Dell, who did not run for re-election, also said people have asked him why he did not seek to retain his seat.
“All you have to do is read the newspaper and you’ll know why I didn’t run. I’m tired of getting beat up,” said Dell.
Dell referred to an article in last week’s News in which citizen Jim Movius told Dell he did not “believe that the commissioners have the skill sets and knowledge necessary to understand the risks involved in the remodel project.” The exchange between the men came after last week’s agenda meeting when Dell asked to speak with Movius in the hallway. Dell berated Movius in front of several people, saying Movius had insinuated he was a liar. Minutes earlier, during the agenda meeting, Movius had asked the commissioner to reconsider the resolution to go forward with the old hospital renovation and put the matter to a vote to “show good faith.” Movius said if the commissioner did not do so, it would mean they didn’t care what they people say.

Northern Industrial Hygiene, Inc. was hired by the Stillwater Community Hospital in 2005.
The purpose of the study was to identify ”friable and nonfriable suspect asbestos-containing building materials (ACBM), to identify and assess mold-impacted building materials and components, and to identify fluorescent light fixtures, tubes and PCB ballasts,” according to the study. More specifically, the study was intended to “determine the impact of these materials on the renovation design, and to identify materials that might present health risks to renovation workers,” according to the study.
At that time Stillwater Community Hospital was preparing for onsite renovation/expansion. Those plans were scrubbed by the financial impact on building supplies and costs caused by Hurricane Katrina.
The study found the following:
•Of the 27 suspected asbestos-containing building materials sampled, seven contained asbestos, including the asphalt roofing material, straight run insulation on the heating and domestic lines, the mudded pipe fitting for domestic lines, the boiler breeching and floor tile.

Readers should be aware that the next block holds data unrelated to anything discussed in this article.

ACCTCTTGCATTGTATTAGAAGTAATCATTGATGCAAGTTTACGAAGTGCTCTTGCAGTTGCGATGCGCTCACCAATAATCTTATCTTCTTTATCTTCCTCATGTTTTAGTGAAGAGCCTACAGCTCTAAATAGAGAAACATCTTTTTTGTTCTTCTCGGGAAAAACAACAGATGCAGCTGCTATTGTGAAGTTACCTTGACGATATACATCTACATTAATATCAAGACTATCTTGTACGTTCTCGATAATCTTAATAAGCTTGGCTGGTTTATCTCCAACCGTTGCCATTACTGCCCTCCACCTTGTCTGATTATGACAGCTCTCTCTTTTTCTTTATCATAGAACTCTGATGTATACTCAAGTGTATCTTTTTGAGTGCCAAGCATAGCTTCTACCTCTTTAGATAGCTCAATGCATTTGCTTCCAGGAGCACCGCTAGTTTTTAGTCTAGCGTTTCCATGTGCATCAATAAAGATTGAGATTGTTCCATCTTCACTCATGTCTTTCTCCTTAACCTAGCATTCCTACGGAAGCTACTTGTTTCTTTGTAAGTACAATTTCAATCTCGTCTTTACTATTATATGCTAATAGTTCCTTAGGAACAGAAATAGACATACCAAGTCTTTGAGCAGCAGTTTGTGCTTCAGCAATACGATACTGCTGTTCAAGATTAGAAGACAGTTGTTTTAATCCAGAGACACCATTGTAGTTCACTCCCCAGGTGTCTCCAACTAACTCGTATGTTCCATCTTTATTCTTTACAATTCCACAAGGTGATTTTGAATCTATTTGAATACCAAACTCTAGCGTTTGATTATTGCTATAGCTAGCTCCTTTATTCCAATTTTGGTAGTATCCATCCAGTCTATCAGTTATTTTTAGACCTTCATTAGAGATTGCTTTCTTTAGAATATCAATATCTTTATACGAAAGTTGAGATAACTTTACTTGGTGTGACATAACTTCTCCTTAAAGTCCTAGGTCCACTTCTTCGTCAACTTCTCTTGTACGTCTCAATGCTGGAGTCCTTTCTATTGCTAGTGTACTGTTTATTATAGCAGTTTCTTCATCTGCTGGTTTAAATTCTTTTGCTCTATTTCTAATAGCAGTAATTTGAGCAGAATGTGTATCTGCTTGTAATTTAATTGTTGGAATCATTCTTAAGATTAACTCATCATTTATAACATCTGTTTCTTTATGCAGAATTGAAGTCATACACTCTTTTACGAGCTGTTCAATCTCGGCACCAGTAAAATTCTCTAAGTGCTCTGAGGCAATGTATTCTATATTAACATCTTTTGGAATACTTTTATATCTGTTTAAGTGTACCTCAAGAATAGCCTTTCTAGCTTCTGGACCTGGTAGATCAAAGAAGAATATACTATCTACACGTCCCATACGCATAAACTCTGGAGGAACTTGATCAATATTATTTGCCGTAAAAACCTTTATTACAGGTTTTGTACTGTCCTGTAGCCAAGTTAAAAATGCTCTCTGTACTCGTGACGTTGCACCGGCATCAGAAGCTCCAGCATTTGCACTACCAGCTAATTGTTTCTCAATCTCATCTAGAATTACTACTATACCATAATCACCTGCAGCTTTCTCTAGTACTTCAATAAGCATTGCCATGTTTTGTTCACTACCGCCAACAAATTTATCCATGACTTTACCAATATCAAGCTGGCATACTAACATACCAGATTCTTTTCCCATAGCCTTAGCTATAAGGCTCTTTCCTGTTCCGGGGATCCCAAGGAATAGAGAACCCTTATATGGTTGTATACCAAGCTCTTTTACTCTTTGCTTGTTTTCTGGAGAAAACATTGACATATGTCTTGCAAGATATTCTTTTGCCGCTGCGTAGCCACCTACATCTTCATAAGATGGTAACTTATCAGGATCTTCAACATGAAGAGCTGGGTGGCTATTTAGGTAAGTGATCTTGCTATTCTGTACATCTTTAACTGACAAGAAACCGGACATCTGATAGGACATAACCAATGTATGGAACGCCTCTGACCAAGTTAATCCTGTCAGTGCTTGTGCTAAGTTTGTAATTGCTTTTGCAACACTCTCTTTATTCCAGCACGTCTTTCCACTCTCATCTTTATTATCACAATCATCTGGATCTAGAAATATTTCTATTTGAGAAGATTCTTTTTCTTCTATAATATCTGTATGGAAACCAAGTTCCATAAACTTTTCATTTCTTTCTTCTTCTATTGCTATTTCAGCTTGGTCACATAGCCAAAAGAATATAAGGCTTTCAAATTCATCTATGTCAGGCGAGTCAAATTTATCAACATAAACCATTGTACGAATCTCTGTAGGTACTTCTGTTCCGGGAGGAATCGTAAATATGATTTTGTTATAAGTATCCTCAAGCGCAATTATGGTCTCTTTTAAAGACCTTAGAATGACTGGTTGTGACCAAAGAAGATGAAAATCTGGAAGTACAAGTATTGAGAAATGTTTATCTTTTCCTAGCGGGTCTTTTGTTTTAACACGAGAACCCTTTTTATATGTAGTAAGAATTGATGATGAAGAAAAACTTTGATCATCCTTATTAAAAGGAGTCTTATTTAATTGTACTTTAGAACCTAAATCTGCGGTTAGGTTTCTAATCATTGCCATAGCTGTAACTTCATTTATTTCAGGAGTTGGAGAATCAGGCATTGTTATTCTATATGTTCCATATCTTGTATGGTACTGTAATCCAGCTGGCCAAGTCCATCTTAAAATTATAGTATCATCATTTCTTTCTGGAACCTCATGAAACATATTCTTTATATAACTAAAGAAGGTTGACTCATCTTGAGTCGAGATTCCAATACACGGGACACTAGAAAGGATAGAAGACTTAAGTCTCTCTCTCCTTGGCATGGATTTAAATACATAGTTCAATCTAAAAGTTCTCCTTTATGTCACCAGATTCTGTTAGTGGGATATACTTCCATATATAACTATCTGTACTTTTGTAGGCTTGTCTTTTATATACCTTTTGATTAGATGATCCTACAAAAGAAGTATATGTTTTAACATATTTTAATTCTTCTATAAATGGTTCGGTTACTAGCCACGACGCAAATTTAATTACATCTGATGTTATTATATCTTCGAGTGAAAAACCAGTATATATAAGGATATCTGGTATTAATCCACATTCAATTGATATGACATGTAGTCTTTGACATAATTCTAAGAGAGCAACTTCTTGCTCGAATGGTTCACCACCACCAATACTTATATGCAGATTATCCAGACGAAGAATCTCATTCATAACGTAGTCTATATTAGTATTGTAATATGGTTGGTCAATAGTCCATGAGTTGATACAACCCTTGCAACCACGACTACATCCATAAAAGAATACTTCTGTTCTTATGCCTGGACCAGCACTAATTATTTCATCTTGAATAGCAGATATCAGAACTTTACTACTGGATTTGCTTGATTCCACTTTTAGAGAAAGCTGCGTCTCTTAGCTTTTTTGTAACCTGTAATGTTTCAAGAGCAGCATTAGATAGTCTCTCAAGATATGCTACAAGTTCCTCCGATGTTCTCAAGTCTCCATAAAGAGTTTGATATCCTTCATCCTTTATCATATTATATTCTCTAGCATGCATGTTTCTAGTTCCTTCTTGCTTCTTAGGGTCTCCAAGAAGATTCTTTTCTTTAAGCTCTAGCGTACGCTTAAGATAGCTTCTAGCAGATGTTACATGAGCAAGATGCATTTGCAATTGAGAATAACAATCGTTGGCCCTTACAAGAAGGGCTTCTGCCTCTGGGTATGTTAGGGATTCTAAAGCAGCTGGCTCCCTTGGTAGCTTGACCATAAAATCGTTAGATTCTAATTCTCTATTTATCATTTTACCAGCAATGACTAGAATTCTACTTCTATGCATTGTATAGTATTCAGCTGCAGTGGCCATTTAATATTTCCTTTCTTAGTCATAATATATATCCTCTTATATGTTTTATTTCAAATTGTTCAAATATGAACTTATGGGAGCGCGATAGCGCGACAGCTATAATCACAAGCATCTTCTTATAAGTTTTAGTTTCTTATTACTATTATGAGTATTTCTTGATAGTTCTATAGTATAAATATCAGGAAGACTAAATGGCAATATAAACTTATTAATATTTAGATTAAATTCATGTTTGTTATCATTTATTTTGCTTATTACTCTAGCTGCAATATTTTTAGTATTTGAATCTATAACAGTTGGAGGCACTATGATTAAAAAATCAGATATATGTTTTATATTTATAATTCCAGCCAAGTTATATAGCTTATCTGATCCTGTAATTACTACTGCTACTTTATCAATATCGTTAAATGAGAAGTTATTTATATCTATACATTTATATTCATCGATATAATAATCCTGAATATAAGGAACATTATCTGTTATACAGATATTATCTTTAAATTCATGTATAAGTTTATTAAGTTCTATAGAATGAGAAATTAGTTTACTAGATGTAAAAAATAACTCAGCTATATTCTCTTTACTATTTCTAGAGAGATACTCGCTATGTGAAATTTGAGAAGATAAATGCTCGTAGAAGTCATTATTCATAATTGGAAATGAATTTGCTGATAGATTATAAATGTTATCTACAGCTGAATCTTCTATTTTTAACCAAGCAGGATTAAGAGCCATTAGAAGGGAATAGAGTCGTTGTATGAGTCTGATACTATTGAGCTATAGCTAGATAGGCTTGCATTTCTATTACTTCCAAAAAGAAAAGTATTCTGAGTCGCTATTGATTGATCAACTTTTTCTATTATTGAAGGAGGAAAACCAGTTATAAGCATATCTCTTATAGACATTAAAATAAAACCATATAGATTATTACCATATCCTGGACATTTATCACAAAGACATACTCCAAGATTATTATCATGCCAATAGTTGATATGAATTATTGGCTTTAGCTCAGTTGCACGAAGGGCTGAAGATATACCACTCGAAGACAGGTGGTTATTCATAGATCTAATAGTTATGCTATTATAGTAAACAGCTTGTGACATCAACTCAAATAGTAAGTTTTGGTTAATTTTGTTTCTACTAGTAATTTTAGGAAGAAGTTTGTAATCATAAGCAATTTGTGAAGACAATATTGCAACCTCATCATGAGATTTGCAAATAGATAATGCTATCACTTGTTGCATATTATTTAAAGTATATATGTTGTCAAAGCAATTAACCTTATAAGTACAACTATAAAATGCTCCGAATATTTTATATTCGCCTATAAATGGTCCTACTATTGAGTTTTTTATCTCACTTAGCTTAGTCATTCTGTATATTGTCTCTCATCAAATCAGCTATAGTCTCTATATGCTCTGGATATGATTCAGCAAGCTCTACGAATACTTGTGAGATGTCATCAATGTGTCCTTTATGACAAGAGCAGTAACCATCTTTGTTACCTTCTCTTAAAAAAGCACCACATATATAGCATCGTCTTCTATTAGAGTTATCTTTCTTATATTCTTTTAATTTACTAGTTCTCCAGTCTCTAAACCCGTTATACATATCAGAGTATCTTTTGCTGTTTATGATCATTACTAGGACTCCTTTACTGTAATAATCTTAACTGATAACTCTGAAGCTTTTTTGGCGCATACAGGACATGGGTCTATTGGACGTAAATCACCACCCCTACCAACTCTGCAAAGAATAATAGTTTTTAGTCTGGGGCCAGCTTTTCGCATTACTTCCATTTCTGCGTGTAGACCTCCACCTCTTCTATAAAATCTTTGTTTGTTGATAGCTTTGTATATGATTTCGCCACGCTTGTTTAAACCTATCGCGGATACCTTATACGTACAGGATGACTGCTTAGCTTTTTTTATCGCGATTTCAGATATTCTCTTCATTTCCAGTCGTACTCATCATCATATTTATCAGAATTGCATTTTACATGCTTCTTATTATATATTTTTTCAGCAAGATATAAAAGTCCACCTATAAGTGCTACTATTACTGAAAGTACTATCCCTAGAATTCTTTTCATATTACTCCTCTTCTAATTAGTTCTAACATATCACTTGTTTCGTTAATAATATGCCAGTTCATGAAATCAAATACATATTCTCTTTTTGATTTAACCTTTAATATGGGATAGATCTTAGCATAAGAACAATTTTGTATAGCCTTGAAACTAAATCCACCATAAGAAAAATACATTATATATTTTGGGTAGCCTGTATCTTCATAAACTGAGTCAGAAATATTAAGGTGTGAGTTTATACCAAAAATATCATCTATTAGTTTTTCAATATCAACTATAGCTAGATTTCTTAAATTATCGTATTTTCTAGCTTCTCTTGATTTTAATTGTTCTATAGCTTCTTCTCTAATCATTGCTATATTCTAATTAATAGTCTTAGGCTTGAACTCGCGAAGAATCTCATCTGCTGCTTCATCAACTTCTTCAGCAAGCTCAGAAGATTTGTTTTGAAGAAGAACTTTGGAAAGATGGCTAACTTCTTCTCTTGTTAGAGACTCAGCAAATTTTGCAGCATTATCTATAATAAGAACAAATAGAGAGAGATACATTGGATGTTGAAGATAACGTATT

•Elevated levels of mold were present in the attics and the hallways beneath the attics, including the upper portion of the roof trusses.
•Five of the six different types of fluorescent light fixtures had ballasts that contained PCBs.
There were a total of 88 fluorescent PCB-containing ballasts.
The asbestos abatement cost estimate at that time was $28,709.
Northern also recommended that before any of the asbestos containing materials were disturbed, that an accredited asbestos abatement designer design a plan and that once the work is done, a third party be brought in to make certain all materials were in fact successfully removed and the air quality was at an “acceptable level,” according to the report.
Northern also recommended that the entire facility be evaluated for mold and the roof trusses either be sanded or removed.
The report notes the scope of study is solely for the Stillwater Community Hospital.
It is unclear if anything has been done about the issues raised in the report.
When asked in October 2015 about the matter, Commissioner Maureen Davey said “the county has not been given any further information on this inspection report from the hospital.”